But the year ended with optimism in the form of a radically revised RC213V prototype handed to the Spaniard for the Valencia test.

Although 13th on the timesheets (+0.798s), Suzuki’s 2020 world champion had stuck with used tyres throughout and was testing without the benefit of race weekend knowledge, due to a neck injury in Friday practice.

But for the first time since climbing onto the Honda a year ago, Mir said clear progress.

“Honestly, I'm very happy. It's the first time I'm able to feel a difference since I arrived [at Honda]. That something really works better,” Mir said.

“With all the wind, it is sometimes difficult to make a proper comparison. But even with this wind, straight away I was able to feel an improvement and that honestly is very good.

“Then in the last part of the day, we focused on trying to make a set up, trying some things in the front part of the bike.

“We didn't do a proper time attack, we just made our day as best we could and there was not enough time to fit everything in. But we have to be happy with the lap times and the pace.

“With used tyres, being in ‘30 low is something that makes me happy. Because it's the lap time that you have to do to be in front. So it's fantastic.”

So how has the 2024 Honda prototype improved over a 2023 machine that finished last in the constructors’ standings and no higher than 14th in the riders’ championship, with Mir’s former team-mate Marc Marquez?

The weight

“What I was able to feel [straight away] is that the bike is lighter,” Mir said.

“So it stops a little bit better, you stress the same [under hard braking] but now you are braking in a different point.

“It helps a little bit also on the turning side… It helps everything that can be improved with a lighter bike. So that is just an advantage.”

The grip

“It looks like the grip, which is something that we complained about during all the year, is better,” Mir said, who indicated that a revised engine character was helping the grip.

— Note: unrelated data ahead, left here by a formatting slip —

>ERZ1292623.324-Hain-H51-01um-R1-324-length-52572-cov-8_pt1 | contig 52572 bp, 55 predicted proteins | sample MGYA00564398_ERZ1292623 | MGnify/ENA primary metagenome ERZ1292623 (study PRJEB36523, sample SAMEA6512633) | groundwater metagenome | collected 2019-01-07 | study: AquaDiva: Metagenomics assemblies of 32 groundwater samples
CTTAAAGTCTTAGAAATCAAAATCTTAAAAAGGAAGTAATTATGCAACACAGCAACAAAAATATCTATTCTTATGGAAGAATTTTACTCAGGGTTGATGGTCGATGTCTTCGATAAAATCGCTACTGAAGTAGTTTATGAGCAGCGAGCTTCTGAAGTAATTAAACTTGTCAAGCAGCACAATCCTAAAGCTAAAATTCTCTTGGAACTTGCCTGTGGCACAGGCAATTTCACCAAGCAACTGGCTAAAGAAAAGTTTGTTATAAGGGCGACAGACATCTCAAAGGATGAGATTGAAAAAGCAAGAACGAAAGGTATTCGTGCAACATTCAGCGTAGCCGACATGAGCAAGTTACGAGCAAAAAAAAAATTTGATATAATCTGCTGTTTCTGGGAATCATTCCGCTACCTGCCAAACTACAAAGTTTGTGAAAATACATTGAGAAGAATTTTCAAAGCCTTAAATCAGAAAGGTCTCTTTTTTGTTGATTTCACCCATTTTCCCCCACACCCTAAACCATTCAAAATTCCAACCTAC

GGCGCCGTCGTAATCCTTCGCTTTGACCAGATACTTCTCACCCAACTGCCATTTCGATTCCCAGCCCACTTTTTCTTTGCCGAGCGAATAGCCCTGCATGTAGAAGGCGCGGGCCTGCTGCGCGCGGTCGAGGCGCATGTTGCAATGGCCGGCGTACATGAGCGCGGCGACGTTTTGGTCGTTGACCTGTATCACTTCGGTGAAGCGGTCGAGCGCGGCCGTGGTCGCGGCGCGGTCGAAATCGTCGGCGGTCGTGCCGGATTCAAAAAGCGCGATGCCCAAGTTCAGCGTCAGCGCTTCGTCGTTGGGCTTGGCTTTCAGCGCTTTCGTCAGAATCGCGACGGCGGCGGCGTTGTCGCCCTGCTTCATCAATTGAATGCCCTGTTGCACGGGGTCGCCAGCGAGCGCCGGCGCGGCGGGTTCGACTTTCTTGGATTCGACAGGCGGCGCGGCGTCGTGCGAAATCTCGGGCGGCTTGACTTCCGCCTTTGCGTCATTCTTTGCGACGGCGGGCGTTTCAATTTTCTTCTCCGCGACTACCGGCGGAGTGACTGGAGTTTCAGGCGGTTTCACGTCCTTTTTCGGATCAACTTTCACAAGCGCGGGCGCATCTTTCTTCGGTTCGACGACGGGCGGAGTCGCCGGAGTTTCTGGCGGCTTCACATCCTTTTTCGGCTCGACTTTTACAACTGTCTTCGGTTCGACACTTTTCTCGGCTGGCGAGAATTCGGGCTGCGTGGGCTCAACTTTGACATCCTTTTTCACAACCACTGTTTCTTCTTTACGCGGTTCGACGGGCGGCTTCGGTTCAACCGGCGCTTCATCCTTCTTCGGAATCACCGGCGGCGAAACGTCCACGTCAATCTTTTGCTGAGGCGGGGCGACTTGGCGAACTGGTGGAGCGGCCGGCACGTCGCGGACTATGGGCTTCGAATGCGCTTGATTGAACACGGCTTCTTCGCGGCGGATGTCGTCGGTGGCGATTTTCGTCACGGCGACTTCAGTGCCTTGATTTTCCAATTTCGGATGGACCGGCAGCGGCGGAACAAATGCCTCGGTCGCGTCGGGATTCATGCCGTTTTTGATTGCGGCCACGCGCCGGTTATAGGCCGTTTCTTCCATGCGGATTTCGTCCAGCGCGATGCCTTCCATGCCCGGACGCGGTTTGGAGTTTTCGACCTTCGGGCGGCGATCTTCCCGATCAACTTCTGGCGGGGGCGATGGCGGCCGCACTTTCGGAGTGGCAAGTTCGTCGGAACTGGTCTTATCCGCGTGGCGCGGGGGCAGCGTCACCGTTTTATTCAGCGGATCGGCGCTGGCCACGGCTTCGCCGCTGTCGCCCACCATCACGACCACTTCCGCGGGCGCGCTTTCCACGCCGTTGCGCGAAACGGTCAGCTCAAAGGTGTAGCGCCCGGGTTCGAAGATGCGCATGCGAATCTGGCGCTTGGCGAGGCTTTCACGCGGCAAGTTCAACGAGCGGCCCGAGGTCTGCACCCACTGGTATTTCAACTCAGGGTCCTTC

The wheelbase

“We tried some things on the set-up, moving the [balance of the] bike. The bike if you see is a little bit bigger than the one before.”

The previous trend was for the Japanese MotoGP bikes to be short and tall, while the European machines (Ducati, Aprilia, KTM) are long and low.

The front end

“I was able to have a better feeling, a better feedback on the front. It's only the first test, but it's true that [Valencia] is a track where you request a lot of the front.”

What’s next?

Due to the improved grip, Mir now feels the traction control electronics can be tuned to put more control back into the hands of the riders.

“The type of electronics that we had this year, I think we can do something with [for the future],” Mir said.

“It’s one of the things that I request for Sepang [test, in February]. There's margin to do that now that the grip is a little bit better [from the engine].

“If we have more control in the hands [of the riders] it’s an advantage. It’s what I was doing with the Suzuki and at the end of the races, I was able always to be strong for this, not just trusting in the electronics.

“So we are working on that with the used tyres, which is the proper thing to do. We made some steps and, yeah, I am able to see a reaction inside the box.”

Mir has swapped sides in the Repsol Honda garage and will be working with Marc Marquez’s former crew, headed by Santi Hernandez, in 2024. New team-mate Luca Marini will work with Mir’s former crew chief Giacomo Guidotti.

As part of the new concessions ranking system, Honda and Yamaha race riders will be eligible to take part in the Sepang Shakedown test, before the official test.